or those of us who are translators, technology has increasingly become a necessity. Years ago we grudgingly agreed to use word processors, and now we even own TEnTs (translation environment tools). But deep in our hearts we often long for the days that are so well depicted in this image of St. Jerome, the patron saint of translators and, judging by his innumerable appearances on translators' websites, the most revered of our role models.
While St. Jerome's linguistic achievements are beyond doubt (and probably beyond our reach), his image here in his quaint study seems to communicate something else: a highly romanticized idea of translation that has very little in common with our role as modern translators who work in highly computerized environments.
I had a few minutes in the subway today to spend reading in "The Story of Writing" by A. Robinson. This is not a ground-breaking work, but it's a lovely book that nicely outlines the history of writing. (Now that I've outed myself as a lover of writing, check out my sporadic collection of characters.) The number of complex writing systems of the past and present are mind-boggling. Stunning systems like Cuneiform, the Egyptian hieroglyphs, Rongorongo, Chinese and its many descendants, and even alphabet- or quasi-alphabet-based scripts must have felt like insurmountable hurdles to computer developers in the 1980s and early 1990s. At those times it was a struggle to enter one language at a time, let alone several different scripts together on one page. (I remember being given my first DOS-based Chinese data entry system in 1990 in a rather covert operation: it turned out to be an illegal copy of a system that had been developed for the Chinese government and was not supposed to be distributed at all!)
Now fast forward about 15 years to today, when it's possible to view webpages like this:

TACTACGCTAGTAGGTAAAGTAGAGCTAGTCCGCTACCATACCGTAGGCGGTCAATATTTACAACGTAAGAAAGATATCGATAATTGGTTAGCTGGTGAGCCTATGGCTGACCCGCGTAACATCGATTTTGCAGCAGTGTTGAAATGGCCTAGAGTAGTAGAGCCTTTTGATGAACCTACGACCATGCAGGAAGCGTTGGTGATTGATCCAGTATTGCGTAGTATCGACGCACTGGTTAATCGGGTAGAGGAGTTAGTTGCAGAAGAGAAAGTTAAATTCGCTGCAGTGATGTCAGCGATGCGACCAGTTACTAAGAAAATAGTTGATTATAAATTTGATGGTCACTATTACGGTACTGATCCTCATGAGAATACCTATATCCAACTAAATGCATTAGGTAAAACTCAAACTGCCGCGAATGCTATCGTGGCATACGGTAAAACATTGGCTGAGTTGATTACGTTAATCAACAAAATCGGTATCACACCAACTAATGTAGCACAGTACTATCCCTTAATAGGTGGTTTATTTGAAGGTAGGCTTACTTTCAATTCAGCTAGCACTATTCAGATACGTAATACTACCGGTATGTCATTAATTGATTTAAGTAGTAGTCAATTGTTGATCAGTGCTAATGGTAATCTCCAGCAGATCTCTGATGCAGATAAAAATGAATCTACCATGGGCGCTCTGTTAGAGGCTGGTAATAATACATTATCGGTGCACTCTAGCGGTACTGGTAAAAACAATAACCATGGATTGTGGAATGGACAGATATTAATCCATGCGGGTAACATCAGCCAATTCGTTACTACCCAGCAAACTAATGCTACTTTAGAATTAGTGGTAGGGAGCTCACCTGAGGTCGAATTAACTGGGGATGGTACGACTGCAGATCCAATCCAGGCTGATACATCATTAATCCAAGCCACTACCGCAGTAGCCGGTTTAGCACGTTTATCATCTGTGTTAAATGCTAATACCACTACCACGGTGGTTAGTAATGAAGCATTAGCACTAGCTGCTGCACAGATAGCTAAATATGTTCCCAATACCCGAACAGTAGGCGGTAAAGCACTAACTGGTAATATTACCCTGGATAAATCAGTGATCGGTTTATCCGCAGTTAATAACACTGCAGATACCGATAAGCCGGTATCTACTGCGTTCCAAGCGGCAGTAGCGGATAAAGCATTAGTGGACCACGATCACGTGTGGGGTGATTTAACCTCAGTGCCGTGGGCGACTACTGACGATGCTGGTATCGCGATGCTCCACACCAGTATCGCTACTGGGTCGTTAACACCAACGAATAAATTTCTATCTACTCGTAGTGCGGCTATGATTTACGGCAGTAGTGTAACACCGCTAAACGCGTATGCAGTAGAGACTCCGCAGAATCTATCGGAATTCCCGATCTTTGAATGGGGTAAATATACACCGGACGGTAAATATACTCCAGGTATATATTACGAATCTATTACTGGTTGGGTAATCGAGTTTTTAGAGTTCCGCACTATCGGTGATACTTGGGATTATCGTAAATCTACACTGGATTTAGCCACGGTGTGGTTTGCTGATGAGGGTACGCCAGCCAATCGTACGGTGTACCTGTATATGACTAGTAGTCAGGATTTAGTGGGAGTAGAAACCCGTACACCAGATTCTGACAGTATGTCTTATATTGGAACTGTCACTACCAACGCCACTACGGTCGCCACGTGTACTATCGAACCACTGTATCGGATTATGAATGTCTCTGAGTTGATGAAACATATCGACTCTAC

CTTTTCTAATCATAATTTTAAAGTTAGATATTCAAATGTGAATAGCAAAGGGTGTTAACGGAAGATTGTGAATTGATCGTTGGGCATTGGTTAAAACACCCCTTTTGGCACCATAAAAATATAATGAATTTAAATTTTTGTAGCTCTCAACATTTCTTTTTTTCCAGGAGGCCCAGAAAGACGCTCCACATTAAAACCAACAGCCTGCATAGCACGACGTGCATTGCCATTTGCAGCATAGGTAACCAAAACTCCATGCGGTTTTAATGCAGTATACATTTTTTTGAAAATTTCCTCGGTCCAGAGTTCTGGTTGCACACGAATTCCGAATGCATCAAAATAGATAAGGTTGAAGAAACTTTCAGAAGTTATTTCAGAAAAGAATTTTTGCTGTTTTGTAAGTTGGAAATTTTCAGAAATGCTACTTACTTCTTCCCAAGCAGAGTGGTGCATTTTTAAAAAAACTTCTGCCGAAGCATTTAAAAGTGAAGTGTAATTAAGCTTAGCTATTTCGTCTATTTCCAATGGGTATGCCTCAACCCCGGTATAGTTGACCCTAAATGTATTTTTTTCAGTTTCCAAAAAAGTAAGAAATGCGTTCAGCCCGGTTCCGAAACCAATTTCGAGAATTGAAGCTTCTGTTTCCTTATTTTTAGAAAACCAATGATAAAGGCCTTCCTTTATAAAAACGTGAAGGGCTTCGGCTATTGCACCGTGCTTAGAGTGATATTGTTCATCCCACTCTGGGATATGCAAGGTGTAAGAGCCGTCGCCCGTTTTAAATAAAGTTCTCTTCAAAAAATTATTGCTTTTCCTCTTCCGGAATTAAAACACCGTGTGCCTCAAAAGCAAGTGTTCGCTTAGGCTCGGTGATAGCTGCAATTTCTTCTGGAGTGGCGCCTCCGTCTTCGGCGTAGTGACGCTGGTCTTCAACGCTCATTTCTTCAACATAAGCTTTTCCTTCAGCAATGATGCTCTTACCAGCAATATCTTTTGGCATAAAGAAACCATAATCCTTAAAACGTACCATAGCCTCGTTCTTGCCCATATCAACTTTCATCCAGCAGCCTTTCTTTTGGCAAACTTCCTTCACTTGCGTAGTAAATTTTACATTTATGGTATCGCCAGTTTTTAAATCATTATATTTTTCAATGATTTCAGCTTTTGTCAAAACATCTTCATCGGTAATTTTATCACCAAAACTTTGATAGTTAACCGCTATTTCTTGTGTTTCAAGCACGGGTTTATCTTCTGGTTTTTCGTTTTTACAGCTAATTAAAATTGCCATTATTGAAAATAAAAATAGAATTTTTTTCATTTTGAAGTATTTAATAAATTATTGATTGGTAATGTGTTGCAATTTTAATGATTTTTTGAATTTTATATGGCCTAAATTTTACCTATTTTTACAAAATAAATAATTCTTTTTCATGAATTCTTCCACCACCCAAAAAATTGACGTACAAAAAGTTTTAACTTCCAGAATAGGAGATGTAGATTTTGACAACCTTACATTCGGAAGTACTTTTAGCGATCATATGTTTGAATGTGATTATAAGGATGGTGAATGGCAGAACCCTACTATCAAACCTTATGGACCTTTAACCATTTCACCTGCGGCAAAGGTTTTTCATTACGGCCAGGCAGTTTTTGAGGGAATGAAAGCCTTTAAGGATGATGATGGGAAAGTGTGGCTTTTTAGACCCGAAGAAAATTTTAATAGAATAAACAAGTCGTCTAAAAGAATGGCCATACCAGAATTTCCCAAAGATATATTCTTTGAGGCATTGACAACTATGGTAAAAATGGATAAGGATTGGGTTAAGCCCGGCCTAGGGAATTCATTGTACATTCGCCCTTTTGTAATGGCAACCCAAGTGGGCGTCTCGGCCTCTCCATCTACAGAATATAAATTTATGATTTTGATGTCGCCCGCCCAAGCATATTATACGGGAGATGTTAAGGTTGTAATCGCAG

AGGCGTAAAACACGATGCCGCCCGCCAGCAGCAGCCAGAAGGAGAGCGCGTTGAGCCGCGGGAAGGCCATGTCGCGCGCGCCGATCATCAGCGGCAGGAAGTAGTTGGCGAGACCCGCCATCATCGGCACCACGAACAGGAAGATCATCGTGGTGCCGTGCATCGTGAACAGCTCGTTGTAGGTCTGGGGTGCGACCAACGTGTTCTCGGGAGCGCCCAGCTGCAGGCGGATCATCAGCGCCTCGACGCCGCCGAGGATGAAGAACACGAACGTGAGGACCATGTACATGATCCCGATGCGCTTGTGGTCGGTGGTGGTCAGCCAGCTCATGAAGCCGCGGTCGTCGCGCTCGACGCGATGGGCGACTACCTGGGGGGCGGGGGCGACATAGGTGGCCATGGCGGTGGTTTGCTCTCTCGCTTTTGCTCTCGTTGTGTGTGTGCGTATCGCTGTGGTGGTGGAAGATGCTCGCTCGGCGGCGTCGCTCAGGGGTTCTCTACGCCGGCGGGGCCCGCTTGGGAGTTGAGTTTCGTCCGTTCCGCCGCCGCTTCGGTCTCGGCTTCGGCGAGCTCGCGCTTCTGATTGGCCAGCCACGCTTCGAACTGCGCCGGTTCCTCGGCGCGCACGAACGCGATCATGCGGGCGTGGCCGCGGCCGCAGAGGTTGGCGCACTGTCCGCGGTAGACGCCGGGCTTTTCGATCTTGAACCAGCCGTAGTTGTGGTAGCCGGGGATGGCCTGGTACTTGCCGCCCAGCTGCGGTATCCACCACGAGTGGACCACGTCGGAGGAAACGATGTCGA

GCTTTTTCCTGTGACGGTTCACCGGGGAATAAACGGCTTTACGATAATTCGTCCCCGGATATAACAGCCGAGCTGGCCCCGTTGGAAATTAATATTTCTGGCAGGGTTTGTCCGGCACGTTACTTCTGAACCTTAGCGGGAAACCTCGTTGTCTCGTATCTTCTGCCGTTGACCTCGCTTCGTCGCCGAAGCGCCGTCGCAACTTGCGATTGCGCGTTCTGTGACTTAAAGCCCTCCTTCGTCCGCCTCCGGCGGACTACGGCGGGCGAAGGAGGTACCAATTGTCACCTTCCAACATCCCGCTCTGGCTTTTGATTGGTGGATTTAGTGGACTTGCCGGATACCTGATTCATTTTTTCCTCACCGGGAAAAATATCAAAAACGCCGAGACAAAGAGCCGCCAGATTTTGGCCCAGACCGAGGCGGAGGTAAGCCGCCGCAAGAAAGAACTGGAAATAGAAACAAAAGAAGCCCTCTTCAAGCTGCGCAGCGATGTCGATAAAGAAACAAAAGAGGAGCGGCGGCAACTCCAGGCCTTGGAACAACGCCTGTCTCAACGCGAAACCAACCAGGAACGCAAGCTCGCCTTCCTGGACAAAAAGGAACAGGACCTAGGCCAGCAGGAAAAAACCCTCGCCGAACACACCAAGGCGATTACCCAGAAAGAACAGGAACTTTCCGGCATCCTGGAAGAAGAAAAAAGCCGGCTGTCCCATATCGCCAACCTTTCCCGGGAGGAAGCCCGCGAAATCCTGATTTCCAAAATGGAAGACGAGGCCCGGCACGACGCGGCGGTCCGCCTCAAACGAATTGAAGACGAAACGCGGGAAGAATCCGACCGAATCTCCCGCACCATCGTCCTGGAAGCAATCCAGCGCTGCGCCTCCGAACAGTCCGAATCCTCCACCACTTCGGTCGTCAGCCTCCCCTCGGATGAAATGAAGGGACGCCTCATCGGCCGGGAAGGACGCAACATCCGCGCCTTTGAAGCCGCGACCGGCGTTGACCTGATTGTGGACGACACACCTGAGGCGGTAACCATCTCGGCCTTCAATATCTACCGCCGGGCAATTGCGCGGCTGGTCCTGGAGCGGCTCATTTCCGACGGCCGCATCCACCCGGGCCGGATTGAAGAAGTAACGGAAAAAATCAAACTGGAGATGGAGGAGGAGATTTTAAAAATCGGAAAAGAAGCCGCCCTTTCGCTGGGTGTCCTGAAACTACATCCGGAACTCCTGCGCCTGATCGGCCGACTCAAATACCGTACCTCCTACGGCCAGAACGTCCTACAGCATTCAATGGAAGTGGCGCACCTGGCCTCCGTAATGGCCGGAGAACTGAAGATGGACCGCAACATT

These different languages that appear on Wikipedia's home page are each represented in their own individual scripts. Just a few years ago most of them could not have been displayed at all because neither the operating systems nor the browser would have supported the code. A few years later, many could have been displayed individually, provided you had the right fonts installed, had your operating system configured to support complex languages, and made your browser display them in the correct code pages. But they could not have been displayed together.
Only very recently have a number of factors converged to make this polyglot page possible: a) current operating systems support complex languages rather seamlessly; b) fonts are available (such as Arial Unicode or Code 2000) that support a large number of "minor" writing systems; and c) most importantly, Unicode has put an end to the need for many different code pages and having to worry about different code pages for different character sets (see a Translation Journal report of the advent of Unicode many years ago). The webpage above is written in UTF-8, the most common form of Unicode for web purposes and, as you can see, the languages are all displayed correctly. Well, almost all. If you look more closely at the listing in the last paragraph you can see one entry with squares. That's Oriya, a font that Firefox struggles with.
So now we come back full circle to the "fine arts" in the title, an image of St Jerome, and technology in general. The point I am trying to make is this: We can frown all we want on technology and the changes it has caused in our work environments. However, while we have spent the last few years frowning, a large array of language processing technologies have come to a point where things are falling into place. While language barriers exist (and we should be the first to welcome that fact!), languages can now live side by side, at least virtually. That's truly fine art, and I can't imagine St. Jerome not embracing that.
Technology bears no value in and of itself, but the effective employment of technology can wield great force, either positive or negative. The above is an example of something incredibly positive. Only by being knowledgeable about technology and by employing it wisely and effectively can we continue to push language technology toward a positive future.